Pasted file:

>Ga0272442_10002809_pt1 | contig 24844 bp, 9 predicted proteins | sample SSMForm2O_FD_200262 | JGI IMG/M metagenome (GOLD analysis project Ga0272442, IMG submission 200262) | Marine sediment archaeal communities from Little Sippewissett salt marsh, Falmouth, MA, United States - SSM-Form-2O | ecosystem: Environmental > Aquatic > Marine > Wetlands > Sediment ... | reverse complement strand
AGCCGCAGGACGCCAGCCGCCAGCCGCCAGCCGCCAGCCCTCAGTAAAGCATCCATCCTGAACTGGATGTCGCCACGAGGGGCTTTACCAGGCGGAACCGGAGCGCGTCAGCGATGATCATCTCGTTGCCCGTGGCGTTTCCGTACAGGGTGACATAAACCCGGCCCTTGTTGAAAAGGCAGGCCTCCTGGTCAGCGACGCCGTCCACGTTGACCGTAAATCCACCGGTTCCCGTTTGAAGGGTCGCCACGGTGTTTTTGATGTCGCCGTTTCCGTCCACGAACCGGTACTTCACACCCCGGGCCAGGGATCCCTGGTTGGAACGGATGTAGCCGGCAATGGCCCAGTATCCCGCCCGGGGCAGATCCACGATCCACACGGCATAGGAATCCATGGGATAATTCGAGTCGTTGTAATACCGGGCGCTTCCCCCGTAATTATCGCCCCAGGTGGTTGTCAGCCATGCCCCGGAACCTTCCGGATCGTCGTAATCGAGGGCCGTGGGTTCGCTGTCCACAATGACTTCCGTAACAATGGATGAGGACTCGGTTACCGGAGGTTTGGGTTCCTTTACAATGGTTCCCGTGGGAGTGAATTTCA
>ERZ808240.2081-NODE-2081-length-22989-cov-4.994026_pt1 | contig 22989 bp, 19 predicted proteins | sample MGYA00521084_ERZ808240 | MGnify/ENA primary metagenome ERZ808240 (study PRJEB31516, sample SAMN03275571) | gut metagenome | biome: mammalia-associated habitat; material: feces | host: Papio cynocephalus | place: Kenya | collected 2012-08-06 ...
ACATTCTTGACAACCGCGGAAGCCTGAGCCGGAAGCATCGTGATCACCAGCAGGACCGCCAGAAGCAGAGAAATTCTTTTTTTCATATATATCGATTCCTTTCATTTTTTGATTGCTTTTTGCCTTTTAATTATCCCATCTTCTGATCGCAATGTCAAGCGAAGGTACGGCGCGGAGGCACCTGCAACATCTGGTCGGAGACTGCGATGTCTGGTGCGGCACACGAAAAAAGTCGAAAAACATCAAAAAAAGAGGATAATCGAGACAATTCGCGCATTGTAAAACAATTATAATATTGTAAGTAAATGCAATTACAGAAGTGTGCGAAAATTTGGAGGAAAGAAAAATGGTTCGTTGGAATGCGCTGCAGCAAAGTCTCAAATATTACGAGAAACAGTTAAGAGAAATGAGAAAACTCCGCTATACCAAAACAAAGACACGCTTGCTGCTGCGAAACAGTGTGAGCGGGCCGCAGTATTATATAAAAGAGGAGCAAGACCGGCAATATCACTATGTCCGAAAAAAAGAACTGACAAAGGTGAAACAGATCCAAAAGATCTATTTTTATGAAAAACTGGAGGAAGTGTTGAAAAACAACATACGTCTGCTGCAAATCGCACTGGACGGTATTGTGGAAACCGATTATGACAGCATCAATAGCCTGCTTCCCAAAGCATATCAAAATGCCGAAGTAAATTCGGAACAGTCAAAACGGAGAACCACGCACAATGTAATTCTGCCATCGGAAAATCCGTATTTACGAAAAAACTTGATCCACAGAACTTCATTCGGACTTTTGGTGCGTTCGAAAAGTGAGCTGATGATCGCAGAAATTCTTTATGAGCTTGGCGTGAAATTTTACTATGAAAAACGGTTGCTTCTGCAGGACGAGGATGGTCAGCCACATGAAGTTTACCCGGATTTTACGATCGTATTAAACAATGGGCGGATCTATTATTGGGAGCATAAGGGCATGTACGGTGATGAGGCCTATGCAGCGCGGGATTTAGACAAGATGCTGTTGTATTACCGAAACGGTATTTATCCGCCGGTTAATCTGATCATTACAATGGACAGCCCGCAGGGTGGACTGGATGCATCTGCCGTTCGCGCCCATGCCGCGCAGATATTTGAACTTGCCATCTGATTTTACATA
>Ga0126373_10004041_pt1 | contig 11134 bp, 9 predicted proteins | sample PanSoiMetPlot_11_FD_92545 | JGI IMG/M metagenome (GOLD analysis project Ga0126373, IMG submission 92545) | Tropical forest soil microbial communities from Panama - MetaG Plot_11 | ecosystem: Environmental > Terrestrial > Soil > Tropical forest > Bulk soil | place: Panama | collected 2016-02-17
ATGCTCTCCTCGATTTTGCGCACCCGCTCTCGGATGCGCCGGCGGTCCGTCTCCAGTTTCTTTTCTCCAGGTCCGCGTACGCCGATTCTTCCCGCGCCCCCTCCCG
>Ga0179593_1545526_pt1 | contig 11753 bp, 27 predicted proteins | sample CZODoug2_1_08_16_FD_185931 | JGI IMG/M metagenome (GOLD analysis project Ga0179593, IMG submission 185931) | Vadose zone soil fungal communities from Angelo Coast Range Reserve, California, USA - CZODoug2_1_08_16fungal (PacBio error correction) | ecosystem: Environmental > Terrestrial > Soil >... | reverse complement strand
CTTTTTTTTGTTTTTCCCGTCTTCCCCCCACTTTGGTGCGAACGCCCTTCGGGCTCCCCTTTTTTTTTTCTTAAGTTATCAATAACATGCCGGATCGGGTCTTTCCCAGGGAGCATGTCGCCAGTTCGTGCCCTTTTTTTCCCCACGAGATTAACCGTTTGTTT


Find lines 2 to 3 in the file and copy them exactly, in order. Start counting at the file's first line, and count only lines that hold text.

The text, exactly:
AGCCGCAGGACGCCAGCCGCCAGCCGCCAGCCGCCAGCCCTCAGTAAAGCATCCATCCTGAACTGGATGTCGCCACGAGGGGCTTTACCAGGCGGAACCGGAGCGCGTCAGCGATGATCATCTCGTTGCCCGTGGCGTTTCCGTACAGGGTGACATAAACCCGGCCCTTGTTGAAAAGGCAGGCCTCCTGGTCAGCGACGCCGTCCACGTTGACCGTAAATCCACCGGTTCCCGTTTGAAGGGTCGCCACGGTGTTTTTGATGTCGCCGTTTCCGTCCACGAACCGGTACTTCACACCCCGGGCCAGGGATCCCTGGTTGGAACGGATGTAGCCGGCAATGGCCCAGTATCCCGCCCGGGGCAGATCCACGATCCACACGGCATAGGAATCCATGGGATAATTCGAGTCGTTGTAATACCGGGCGCTTCCCCCGTAATTATCGCCCCAGGTGGTTGTCAGCCATGCCCCGGAACCTTCCGGATCGTCGTAATCGAGGGCCGTGGGTTCGCTGTCCACAATGACTTCCGTAACAATGGATGAGGACTCGGTTACCGGAGGTTTGGGTTCCTTTACAATGGTTCCCGTGGGAGTGAATTTCA
>ERZ808240.2081-NODE-2081-length-22989-cov-4.994026_pt1 | contig 22989 bp, 19 predicted proteins | sample MGYA00521084_ERZ808240 | MGnify/ENA primary metagenome ERZ808240 (study PRJEB31516, sample SAMN03275571) | gut metagenome | biome: mammalia-associated habitat; material: feces | host: Papio cynocephalus | place: Kenya | collected 2012-08-06 ...